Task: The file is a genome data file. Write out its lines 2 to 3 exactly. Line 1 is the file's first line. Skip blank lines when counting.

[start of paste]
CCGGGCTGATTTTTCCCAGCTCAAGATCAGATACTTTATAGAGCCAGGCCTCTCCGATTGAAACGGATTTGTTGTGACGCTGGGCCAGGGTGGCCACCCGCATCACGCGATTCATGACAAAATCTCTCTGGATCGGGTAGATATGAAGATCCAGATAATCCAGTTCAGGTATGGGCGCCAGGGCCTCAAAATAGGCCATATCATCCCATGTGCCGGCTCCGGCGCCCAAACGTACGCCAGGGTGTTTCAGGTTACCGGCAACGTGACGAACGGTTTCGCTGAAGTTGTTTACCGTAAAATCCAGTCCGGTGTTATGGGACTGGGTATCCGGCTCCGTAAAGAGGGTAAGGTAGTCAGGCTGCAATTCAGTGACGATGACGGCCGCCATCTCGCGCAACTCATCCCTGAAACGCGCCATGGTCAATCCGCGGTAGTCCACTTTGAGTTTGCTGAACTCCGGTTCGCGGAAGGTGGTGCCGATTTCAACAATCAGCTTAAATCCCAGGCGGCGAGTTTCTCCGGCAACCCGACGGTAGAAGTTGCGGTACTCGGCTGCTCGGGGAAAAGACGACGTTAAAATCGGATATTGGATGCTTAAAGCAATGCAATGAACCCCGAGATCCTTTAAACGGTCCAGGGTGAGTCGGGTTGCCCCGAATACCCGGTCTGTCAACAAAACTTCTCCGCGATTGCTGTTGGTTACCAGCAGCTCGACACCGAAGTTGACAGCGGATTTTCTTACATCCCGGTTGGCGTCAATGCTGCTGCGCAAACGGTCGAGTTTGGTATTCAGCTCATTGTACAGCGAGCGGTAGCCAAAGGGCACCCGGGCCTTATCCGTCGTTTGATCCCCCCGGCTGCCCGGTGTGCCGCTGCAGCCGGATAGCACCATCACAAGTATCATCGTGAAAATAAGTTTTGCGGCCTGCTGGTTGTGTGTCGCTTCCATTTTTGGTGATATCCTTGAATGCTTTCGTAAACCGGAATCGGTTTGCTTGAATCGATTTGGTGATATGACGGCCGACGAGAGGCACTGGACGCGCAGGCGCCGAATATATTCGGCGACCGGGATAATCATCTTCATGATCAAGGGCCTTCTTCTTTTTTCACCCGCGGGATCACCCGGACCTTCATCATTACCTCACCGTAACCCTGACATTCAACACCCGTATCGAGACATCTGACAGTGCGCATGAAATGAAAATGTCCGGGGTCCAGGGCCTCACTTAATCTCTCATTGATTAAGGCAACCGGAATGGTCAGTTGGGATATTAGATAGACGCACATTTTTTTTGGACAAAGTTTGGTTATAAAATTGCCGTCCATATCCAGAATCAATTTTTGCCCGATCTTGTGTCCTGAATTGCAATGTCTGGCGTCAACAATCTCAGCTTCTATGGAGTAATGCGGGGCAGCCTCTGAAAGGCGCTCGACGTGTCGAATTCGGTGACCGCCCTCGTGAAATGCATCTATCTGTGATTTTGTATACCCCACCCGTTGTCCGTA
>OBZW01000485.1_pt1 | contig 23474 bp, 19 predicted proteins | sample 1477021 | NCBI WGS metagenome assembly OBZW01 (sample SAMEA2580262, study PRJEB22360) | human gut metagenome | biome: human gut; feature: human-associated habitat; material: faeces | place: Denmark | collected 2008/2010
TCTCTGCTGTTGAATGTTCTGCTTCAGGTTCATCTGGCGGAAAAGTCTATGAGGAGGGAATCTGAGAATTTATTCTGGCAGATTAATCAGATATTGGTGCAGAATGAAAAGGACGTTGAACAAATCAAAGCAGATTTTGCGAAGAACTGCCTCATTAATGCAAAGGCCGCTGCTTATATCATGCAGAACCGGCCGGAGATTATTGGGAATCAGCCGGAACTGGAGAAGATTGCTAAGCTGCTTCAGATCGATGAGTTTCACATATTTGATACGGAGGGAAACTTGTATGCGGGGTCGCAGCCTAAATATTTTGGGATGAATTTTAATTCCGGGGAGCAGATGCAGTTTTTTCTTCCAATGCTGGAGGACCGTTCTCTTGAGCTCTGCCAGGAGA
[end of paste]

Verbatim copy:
>OBZW01000485.1_pt1 | contig 23474 bp, 19 predicted proteins | sample 1477021 | NCBI WGS metagenome assembly OBZW01 (sample SAMEA2580262, study PRJEB22360) | human gut metagenome | biome: human gut; feature: human-associated habitat; material: faeces | place: Denmark | collected 2008/2010
TCTCTGCTGTTGAATGTTCTGCTTCAGGTTCATCTGGCGGAAAAGTCTATGAGGAGGGAATCTGAGAATTTATTCTGGCAGATTAATCAGATATTGGTGCAGAATGAAAAGGACGTTGAACAAATCAAAGCAGATTTTGCGAAGAACTGCCTCATTAATGCAAAGGCCGCTGCTTATATCATGCAGAACCGGCCGGAGATTATTGGGAATCAGCCGGAACTGGAGAAGATTGCTAAGCTGCTTCAGATCGATGAGTTTCACATATTTGATACGGAGGGAAACTTGTATGCGGGGTCGCAGCCTAAATATTTTGGGATGAATTTTAATTCCGGGGAGCAGATGCAGTTTTTTCTTCCAATGCTGGAGGACCGTTCTCTTGAGCTCTGCCAGGAGA